When I started to approach my movement and my relationship to food with a modicum of discipline, everything became a bit easier. You might even say it created a bit of freedom for me to focus on other matters.
So one would assume that when I came to look at my own mental well-being I’d use the same disciplined approach. But alas, the maverick was still in wings, directing the proceedings.
I knew what I wanted to do, I just couldn’t seem to fit them into my day. It was so frustrating. I was making very little to no progress in any of the practices I wanted to do.
I wanted to meditate. I wanted to journal. I needed to fit in some more mobility. I wanted a little bit of time to myself with no distractions. I wanted to connect to something bigger than myself.
What I got was a mish-mash of failed attempts that happened at random times and left me feeling exasperated.
The answer to my conundrum was so embarassingly obvious it almost shames me to share. I just wrote down a timetable to stick to. “But timetables are for losers” sniggered the maverick whilst making the obligatory L on his forehead. I ignored him.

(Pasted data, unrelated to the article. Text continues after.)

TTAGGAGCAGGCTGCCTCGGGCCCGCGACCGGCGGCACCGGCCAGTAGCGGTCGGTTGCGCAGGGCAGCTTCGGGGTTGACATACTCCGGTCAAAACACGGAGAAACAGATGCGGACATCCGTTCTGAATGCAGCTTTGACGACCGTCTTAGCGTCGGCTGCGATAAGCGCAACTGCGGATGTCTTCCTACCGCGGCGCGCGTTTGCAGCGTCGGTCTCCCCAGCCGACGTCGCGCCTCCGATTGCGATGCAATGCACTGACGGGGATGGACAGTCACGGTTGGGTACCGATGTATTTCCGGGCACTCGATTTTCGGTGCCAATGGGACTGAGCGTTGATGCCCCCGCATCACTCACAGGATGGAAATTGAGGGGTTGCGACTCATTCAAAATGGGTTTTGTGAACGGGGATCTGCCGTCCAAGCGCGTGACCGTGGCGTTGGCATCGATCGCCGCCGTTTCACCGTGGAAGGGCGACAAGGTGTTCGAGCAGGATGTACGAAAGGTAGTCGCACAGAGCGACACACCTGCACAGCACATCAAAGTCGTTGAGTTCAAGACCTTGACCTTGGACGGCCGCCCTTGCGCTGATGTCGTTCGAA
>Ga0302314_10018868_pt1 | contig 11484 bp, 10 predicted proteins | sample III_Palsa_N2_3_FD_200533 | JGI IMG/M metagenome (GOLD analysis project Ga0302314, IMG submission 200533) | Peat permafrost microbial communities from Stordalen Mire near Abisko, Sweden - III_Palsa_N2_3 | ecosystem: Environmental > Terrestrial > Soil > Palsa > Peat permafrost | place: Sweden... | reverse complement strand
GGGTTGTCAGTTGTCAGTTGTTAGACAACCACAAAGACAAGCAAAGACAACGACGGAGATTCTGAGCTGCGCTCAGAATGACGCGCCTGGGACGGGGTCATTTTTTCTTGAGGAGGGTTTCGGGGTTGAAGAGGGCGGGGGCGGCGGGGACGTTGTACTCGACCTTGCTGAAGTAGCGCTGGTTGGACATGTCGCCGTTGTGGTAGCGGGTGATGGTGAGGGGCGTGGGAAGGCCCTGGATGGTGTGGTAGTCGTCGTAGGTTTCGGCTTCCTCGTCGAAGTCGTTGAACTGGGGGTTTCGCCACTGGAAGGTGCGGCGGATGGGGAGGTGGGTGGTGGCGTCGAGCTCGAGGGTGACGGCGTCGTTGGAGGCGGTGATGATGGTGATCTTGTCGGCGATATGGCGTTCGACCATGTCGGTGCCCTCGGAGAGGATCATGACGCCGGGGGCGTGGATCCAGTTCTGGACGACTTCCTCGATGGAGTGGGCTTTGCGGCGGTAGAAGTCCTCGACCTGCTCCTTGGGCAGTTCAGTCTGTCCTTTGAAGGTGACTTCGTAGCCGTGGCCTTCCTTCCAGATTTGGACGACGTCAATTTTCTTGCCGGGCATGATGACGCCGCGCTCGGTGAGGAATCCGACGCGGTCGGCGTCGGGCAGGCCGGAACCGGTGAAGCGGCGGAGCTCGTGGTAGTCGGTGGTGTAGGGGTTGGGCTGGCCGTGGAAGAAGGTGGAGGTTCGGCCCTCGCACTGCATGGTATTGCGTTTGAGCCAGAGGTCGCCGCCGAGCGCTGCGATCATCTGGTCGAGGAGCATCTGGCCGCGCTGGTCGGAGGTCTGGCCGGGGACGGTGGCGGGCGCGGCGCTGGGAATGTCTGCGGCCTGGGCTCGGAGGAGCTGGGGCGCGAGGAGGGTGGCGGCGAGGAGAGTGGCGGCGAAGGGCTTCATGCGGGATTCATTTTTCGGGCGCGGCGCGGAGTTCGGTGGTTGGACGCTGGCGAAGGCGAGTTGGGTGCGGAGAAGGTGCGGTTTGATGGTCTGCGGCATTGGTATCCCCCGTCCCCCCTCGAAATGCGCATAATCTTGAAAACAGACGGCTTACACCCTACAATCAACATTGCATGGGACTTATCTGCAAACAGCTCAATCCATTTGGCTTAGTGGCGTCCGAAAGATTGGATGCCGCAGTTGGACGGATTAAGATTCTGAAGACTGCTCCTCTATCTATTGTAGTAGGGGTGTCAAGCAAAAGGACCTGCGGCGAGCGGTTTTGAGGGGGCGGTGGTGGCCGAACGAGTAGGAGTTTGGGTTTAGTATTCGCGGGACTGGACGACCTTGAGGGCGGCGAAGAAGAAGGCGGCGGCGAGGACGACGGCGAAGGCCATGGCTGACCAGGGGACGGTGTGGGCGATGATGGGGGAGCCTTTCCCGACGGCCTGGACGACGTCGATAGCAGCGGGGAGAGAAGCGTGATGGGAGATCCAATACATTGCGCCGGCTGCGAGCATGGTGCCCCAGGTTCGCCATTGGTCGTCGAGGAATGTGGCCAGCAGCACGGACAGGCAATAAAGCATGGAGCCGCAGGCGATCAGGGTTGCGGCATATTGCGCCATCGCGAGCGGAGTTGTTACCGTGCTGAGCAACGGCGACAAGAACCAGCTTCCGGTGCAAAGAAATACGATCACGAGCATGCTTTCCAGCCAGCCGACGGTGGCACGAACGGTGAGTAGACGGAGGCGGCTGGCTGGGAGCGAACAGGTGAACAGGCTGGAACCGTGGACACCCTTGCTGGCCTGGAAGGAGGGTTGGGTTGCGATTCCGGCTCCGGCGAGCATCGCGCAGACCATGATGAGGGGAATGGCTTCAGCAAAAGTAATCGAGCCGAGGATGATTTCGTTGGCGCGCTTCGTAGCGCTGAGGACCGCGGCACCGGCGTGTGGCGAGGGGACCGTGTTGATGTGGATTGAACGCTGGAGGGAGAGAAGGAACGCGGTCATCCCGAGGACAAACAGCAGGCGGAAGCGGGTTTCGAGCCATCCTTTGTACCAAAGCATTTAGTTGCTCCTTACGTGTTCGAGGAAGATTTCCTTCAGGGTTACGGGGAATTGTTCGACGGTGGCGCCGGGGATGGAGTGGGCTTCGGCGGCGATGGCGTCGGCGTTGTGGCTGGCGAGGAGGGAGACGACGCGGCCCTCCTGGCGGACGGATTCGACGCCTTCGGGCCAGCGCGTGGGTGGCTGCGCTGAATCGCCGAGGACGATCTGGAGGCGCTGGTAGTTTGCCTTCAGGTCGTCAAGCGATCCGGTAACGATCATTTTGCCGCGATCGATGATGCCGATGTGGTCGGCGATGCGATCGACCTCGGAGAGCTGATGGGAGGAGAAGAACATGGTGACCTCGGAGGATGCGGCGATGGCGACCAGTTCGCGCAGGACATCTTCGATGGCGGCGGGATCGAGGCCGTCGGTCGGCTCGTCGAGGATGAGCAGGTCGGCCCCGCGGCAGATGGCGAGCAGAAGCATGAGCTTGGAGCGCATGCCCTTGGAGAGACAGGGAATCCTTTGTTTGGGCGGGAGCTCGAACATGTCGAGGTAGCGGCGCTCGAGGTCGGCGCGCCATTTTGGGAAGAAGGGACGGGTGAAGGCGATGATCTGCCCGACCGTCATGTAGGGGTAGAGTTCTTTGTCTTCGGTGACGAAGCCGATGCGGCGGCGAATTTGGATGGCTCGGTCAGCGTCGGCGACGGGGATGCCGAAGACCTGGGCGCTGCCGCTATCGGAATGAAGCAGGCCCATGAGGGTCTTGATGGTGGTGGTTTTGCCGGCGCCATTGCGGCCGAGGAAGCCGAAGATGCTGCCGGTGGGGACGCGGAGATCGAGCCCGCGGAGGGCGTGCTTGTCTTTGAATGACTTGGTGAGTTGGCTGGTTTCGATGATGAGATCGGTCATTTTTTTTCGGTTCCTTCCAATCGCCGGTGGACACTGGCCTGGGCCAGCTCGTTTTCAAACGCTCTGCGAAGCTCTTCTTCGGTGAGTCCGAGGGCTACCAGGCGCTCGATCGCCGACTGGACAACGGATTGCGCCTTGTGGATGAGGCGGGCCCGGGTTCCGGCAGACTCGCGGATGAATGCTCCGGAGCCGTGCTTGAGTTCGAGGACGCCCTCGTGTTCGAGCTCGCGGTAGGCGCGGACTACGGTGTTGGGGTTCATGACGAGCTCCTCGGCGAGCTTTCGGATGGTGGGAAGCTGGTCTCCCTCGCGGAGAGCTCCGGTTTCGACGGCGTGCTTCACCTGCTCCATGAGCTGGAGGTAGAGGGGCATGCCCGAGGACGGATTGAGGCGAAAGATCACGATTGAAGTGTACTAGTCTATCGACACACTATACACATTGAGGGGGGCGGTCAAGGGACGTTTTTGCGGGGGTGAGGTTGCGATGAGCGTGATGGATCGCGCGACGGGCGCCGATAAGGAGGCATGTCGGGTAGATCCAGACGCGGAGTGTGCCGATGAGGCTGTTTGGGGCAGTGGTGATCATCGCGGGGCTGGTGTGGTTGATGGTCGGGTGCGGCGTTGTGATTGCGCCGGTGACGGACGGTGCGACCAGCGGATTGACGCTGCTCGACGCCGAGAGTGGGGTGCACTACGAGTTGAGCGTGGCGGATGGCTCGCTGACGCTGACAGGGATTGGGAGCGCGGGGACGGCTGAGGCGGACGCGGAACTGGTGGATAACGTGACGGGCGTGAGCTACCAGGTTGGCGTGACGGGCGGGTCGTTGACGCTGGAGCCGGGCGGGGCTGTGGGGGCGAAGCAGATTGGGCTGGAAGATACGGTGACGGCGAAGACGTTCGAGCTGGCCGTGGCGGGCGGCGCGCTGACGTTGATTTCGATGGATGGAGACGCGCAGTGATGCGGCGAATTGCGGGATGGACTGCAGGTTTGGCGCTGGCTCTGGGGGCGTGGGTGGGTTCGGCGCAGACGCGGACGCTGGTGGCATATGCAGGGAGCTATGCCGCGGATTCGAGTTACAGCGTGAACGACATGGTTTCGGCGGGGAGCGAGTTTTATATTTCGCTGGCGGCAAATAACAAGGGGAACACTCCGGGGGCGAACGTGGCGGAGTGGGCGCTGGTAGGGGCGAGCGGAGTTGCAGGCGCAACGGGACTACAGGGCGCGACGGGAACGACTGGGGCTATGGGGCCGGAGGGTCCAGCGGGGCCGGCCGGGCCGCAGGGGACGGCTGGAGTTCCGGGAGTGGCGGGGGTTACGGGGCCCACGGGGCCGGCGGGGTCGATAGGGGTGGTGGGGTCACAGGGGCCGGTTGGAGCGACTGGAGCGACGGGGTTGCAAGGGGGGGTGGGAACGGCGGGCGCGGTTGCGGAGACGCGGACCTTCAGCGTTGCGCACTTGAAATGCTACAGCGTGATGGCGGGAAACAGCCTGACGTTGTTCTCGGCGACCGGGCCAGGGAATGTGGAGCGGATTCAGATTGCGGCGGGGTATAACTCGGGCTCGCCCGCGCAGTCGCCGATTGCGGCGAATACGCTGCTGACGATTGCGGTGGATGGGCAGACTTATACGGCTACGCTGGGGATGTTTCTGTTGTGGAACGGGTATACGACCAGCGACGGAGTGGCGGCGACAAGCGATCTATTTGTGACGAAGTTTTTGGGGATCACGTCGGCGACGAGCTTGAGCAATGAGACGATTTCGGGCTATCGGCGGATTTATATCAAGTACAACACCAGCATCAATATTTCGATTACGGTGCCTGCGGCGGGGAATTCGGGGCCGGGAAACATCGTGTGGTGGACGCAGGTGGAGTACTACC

I wanted time to myself, but my lifestyle is pretty chaotic. If I got up before the rest of the household I’d be pretty much guaranteed time alone.
And Lo! The morning ritual was born.
What follows is what I do each morning. Some things may vibe with you, some may jibe with you. Take what you want, but you do you.
Get up early –
I have given myself a window of between 6:00 and 6:33. I must be up by 6:33. Why 6:33? Just because. I get up, go to the toilet, splash some water on my face and go downstairs.
What I want is coffee. What I have is a homemade electrolyte drink that consists of water, Himalayan pink salt, lo-salt (for potassium), magnesium and lemon juice.